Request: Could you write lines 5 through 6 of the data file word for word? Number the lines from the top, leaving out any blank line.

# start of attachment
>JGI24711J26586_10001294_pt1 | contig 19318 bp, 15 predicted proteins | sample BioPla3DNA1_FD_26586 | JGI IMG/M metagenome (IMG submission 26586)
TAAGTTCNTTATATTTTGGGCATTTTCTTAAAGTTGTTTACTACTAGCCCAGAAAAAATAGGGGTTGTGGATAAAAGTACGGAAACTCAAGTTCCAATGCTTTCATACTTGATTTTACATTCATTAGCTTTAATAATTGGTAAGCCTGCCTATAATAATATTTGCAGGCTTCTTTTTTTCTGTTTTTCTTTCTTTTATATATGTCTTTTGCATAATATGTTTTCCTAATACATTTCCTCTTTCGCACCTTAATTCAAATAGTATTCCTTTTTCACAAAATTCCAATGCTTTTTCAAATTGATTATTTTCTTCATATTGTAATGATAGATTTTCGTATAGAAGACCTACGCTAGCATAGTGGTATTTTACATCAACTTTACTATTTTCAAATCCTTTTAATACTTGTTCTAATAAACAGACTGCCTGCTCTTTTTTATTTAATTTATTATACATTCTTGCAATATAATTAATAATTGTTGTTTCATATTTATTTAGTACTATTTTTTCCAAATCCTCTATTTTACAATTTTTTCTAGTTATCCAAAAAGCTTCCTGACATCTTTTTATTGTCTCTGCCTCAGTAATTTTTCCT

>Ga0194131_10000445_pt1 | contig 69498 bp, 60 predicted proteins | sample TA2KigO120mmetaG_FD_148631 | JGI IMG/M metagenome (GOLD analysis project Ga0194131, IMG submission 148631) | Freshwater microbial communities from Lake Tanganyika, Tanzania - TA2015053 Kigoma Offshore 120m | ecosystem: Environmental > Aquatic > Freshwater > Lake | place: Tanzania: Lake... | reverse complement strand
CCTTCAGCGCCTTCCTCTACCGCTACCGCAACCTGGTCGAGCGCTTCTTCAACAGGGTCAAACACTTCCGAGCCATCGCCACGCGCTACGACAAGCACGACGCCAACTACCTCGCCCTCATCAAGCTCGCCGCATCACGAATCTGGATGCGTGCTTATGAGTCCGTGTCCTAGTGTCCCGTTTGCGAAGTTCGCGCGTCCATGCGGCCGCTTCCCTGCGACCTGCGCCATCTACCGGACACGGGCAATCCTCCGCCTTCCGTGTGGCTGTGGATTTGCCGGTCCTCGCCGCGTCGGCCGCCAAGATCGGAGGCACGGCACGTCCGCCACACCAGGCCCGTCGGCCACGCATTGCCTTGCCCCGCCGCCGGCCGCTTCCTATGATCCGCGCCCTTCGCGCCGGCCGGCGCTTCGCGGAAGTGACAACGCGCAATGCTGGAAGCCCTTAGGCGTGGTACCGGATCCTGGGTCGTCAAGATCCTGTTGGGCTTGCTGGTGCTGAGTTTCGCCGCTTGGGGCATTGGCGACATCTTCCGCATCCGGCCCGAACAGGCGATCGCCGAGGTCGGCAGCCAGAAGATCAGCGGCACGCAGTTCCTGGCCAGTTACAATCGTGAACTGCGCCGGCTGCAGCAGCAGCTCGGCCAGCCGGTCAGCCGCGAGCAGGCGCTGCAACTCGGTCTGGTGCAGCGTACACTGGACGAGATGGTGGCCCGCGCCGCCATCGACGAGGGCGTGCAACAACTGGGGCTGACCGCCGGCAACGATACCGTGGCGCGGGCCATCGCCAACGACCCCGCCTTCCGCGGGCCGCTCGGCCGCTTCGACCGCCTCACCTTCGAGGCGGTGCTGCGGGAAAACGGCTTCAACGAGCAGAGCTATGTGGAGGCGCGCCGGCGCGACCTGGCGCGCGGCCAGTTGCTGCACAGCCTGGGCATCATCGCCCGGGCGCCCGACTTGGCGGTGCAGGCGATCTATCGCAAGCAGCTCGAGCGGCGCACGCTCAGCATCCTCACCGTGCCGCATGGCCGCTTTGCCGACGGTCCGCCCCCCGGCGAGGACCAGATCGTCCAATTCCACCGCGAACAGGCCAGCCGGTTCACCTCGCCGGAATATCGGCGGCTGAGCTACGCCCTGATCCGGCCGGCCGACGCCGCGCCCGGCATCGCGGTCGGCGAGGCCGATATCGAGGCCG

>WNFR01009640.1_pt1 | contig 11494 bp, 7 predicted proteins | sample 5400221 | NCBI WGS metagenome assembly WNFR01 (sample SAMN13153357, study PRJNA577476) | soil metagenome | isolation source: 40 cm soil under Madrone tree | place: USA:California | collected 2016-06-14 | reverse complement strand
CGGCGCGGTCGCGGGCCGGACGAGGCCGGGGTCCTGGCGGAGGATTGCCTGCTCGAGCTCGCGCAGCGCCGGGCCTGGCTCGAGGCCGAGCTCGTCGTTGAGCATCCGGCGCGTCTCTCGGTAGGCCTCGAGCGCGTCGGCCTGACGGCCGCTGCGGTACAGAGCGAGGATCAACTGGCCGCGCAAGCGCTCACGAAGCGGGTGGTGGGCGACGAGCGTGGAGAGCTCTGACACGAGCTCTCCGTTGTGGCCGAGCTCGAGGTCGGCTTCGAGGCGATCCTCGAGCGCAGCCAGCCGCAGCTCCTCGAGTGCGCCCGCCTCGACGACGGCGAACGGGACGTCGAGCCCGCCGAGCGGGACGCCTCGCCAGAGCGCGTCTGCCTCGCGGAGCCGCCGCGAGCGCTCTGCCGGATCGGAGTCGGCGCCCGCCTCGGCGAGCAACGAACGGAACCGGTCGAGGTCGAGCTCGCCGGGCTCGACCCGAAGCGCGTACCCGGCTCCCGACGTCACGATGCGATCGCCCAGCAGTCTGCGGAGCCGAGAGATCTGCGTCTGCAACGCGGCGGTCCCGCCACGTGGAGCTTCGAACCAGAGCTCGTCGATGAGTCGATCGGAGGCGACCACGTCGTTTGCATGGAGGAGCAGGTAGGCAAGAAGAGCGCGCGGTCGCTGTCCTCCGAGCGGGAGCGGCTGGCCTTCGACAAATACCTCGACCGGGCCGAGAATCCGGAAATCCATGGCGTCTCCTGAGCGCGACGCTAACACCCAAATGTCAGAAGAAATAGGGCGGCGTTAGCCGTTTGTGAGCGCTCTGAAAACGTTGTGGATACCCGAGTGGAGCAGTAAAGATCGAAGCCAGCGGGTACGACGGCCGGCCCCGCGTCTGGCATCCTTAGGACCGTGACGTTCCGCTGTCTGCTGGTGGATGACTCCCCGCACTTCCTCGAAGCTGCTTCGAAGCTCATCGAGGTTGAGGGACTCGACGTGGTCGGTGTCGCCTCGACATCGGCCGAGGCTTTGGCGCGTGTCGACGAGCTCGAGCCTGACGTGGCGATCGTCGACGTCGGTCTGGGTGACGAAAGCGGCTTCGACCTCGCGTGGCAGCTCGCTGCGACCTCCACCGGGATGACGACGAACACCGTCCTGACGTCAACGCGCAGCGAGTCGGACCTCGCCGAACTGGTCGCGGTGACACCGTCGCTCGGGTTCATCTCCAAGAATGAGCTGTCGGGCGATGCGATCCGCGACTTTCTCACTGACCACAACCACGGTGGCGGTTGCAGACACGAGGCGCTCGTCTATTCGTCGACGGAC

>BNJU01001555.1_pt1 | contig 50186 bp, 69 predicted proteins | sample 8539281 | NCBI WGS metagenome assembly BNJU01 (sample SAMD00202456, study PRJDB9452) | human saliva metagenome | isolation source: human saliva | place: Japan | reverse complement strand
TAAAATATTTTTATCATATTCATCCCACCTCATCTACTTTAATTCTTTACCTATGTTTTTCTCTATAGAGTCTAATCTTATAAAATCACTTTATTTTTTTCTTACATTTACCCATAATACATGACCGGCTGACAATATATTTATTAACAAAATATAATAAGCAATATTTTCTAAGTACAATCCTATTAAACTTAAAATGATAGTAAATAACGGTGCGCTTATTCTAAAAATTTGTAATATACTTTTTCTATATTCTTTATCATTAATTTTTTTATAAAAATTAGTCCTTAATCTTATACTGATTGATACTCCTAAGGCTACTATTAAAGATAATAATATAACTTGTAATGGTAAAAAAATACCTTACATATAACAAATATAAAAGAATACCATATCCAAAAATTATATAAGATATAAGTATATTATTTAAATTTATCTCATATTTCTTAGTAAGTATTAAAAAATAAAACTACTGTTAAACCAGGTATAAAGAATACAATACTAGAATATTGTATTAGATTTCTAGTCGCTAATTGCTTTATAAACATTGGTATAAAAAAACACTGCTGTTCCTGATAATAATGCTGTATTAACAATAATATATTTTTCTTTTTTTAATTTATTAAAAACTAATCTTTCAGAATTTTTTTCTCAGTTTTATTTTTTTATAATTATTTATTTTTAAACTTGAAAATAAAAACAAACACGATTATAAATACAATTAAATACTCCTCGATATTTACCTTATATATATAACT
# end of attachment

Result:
>WNFR01009640.1_pt1 | contig 11494 bp, 7 predicted proteins | sample 5400221 | NCBI WGS metagenome assembly WNFR01 (sample SAMN13153357, study PRJNA577476) | soil metagenome | isolation source: 40 cm soil under Madrone tree | place: USA:California | collected 2016-06-14 | reverse complement strand
CGGCGCGGTCGCGGGCCGGACGAGGCCGGGGTCCTGGCGGAGGATTGCCTGCTCGAGCTCGCGCAGCGCCGGGCCTGGCTCGAGGCCGAGCTCGTCGTTGAGCATCCGGCGCGTCTCTCGGTAGGCCTCGAGCGCGTCGGCCTGACGGCCGCTGCGGTACAGAGCGAGGATCAACTGGCCGCGCAAGCGCTCACGAAGCGGGTGGTGGGCGACGAGCGTGGAGAGCTCTGACACGAGCTCTCCGTTGTGGCCGAGCTCGAGGTCGGCTTCGAGGCGATCCTCGAGCGCAGCCAGCCGCAGCTCCTCGAGTGCGCCCGCCTCGACGACGGCGAACGGGACGTCGAGCCCGCCGAGCGGGACGCCTCGCCAGAGCGCGTCTGCCTCGCGGAGCCGCCGCGAGCGCTCTGCCGGATCGGAGTCGGCGCCCGCCTCGGCGAGCAACGAACGGAACCGGTCGAGGTCGAGCTCGCCGGGCTCGACCCGAAGCGCGTACCCGGCTCCCGACGTCACGATGCGATCGCCCAGCAGTCTGCGGAGCCGAGAGATCTGCGTCTGCAACGCGGCGGTCCCGCCACGTGGAGCTTCGAACCAGAGCTCGTCGATGAGTCGATCGGAGGCGACCACGTCGTTTGCATGGAGGAGCAGGTAGGCAAGAAGAGCGCGCGGTCGCTGTCCTCCGAGCGGGAGCGGCTGGCCTTCGACAAATACCTCGACCGGGCCGAGAATCCGGAAATCCATGGCGTCTCCTGAGCGCGACGCTAACACCCAAATGTCAGAAGAAATAGGGCGGCGTTAGCCGTTTGTGAGCGCTCTGAAAACGTTGTGGATACCCGAGTGGAGCAGTAAAGATCGAAGCCAGCGGGTACGACGGCCGGCCCCGCGTCTGGCATCCTTAGGACCGTGACGTTCCGCTGTCTGCTGGTGGATGACTCCCCGCACTTCCTCGAAGCTGCTTCGAAGCTCATCGAGGTTGAGGGACTCGACGTGGTCGGTGTCGCCTCGACATCGGCCGAGGCTTTGGCGCGTGTCGACGAGCTCGAGCCTGACGTGGCGATCGTCGACGTCGGTCTGGGTGACGAAAGCGGCTTCGACCTCGCGTGGCAGCTCGCTGCGACCTCCACCGGGATGACGACGAACACCGTCCTGACGTCAACGCGCAGCGAGTCGGACCTCGCCGAACTGGTCGCGGTGACACCGTCGCTCGGGTTCATCTCCAAGAATGAGCTGTCGGGCGATGCGATCCGCGACTTTCTCACTGACCACAACCACGGTGGCGGTTGCAGACACGAGGCGCTCGTCTATTCGTCGACGGAC